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Case:
JCP 1999.2.10113 Case D. v. Clinique Victor Pauchet de Butler
Date:
26 May 1999
Note:
Translated French Cases and Materials under the direction of Professor B. Markesinis and M. le Conseiller Dominique Hascher
Translated by:
Tony Weir
Copyright:
Professor B. S. Markesinis

Cour de cassation:

In view of article 1147 Code civil;

Given that when Mme D. lost sensation and mobility in her lower left arm after an operation conducted in the Clinique Victor Pauchet de Butler by M. R., a surgeon, and sued both clinic and surgeon the decision below, confirming that of the trial court, held that the harm resulted from the way the patient was placed on the operating table and moved during the operation, for which the surgeon was liable, and that the clinic also was liable, giving as its reason that “it had provided with surgeon with the material and human resources needed to enable him to conduct the operation and that the contract between the clinic and the patient justified making it liable.”;

But given that the contract between the patient and the hospital for accommodation and treatment makes the latter liable for the negligence of its delegates and employees as well as its own, and that, despite the inalienable professional independence of the doctors in practising their art, the hospital can be held liable, with recourse in appropriate cases, for the negligence of a doctor in professional diagnosis or treatment, this is true only if the doctor is paid by the hospital, so that the court should have found whether or not Dr. R. was paid by the Clinique Victor Pauchet de Butler;

For these reasons:

QUASHES and ANNULS the decision of 25 February 1997, but only in so far as it imposed liability on the Clinique Victor Pauchet de Butler, and remands the case to the Court of Appeal of Amiens.

This note on subsequent developments reflects the legal situation as of March 2004.

Civ 1, 26 May 1999 : Until this judgment of principle, case law considered that liability on the part of clinics did not arise in respect of medical treatment stricto sensu, which came under the doctor's sole liability (however, Civ 1, 4 June 1991 and Crim 5 March 1992 should be noted, which indicate a development by accepting liability on the part of a clinic in respect of a doctor who causes harm to his patient in the exercise of his skill). This judgment specifies clearly the scope of the contractual liability of the clinic in respect of medical treatment provided by doctors working within it: the doctor must be paid by it, which excludes liability arising for a doctor practising within it, but without payment. Furthermore, in the case of a claim against the clinic, the latter can always seek recourse against the doctor who was at fault, even if he was paid: "If the health institution can be declared liable for faults committed by a salaried practitioner when undertaking medical investigation and treatment of a patient, this principle is no obstacle to the right of recourse by the health institution and its insurer because of the inviolable professional independence which even the salaried doctor enjoys in the exercise of his skill" (Civ 1, 13 November 2002, Bull no 263). This case law, confirming the principle affirmed on the 26 May 1999, at the same time confirms, with regard to salaried doctors, a clear retreat in the opinion of legal writers in relation to the principle emerging from the judgment "Costedoa" (Assemblee pleniere, 25 February 2000, "the agent who acts without exceeding the limits of the task allocated to him by his principal does not make himself liable with regard to third parties").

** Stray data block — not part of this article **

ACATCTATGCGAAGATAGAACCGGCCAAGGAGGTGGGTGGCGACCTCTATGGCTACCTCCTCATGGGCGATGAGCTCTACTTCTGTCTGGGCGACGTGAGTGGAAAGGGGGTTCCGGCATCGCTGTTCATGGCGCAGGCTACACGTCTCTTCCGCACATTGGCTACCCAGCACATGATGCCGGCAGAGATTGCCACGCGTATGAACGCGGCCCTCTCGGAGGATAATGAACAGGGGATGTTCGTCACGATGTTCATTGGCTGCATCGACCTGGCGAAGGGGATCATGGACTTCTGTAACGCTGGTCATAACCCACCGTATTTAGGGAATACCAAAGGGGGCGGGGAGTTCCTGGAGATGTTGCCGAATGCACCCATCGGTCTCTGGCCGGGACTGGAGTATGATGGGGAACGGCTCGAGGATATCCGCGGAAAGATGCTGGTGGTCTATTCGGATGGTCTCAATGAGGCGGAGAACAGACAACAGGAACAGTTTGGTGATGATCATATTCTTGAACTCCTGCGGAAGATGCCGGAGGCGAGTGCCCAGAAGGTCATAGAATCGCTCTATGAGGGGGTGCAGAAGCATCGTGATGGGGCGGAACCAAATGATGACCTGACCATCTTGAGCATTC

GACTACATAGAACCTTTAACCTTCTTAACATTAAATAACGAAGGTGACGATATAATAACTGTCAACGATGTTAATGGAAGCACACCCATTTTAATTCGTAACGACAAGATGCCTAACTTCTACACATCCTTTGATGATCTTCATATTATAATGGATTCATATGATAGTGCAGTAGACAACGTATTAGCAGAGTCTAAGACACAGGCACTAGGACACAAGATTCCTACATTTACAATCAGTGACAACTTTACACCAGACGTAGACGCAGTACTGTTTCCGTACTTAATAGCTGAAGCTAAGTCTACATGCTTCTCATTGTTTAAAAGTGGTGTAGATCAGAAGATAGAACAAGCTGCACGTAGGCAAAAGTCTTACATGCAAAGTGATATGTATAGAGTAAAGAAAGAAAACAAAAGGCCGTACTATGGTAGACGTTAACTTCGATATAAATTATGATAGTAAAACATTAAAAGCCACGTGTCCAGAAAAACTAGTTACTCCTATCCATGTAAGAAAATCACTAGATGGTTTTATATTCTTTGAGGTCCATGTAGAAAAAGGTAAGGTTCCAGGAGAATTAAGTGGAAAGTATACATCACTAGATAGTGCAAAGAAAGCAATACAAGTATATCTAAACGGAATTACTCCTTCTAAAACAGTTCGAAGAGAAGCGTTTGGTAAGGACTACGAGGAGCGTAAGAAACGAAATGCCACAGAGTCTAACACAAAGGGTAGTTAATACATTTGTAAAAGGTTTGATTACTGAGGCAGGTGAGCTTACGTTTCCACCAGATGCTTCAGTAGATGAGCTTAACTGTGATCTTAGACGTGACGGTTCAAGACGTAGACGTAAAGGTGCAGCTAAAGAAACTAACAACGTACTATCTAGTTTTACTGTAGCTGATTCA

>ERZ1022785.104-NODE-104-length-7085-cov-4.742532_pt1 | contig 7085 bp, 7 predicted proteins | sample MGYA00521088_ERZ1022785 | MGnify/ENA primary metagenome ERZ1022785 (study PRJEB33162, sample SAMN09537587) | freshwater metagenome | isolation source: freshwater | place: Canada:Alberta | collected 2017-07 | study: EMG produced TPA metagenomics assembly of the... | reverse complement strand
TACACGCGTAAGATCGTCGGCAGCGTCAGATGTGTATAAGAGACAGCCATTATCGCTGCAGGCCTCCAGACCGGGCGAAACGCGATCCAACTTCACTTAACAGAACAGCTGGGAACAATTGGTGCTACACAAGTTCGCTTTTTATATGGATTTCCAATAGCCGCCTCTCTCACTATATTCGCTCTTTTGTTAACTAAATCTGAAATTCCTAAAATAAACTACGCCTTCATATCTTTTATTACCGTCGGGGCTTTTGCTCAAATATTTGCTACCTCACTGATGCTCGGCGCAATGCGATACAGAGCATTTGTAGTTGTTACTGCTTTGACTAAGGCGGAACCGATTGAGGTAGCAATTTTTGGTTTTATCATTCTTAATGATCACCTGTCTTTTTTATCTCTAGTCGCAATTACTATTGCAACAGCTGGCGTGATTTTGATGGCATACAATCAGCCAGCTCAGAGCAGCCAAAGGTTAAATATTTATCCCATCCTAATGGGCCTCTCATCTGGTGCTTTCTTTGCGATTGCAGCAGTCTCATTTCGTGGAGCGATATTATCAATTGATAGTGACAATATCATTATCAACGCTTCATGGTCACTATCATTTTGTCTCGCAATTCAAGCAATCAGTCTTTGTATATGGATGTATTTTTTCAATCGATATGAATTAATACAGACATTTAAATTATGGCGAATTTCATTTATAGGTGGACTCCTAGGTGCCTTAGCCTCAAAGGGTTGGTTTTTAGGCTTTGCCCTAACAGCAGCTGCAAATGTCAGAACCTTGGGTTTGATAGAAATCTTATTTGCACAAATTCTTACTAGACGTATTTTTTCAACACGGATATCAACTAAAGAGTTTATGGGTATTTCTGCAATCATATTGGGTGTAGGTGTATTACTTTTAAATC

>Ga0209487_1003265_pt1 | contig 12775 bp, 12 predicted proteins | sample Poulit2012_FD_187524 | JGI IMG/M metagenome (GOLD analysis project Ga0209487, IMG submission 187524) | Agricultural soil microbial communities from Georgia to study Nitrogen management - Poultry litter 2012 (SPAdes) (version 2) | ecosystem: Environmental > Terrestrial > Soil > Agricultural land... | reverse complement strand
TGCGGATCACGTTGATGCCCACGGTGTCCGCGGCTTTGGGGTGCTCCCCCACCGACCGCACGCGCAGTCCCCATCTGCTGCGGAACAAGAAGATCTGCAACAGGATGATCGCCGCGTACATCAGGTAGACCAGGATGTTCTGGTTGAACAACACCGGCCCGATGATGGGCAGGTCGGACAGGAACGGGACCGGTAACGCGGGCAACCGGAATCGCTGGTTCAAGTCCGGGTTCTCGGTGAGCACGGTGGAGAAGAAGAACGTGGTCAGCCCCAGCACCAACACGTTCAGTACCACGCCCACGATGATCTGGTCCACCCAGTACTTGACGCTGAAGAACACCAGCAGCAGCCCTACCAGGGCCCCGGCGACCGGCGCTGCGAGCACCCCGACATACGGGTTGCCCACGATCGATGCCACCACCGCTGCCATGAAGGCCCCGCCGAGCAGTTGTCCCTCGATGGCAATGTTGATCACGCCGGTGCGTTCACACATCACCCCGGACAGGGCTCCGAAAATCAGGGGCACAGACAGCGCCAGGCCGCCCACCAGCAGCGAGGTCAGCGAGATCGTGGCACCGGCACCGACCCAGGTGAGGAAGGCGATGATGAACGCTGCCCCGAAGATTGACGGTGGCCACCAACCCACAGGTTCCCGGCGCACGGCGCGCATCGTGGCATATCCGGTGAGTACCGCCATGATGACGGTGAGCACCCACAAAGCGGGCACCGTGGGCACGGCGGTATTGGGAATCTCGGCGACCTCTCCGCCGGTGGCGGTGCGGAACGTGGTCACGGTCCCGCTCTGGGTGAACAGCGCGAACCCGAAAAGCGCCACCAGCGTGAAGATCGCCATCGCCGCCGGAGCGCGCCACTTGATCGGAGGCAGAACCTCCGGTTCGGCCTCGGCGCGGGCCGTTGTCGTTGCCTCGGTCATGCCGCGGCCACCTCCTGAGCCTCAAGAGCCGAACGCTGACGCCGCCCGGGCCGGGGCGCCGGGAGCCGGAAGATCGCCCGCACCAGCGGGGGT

Translation by Raymond Youngs

 

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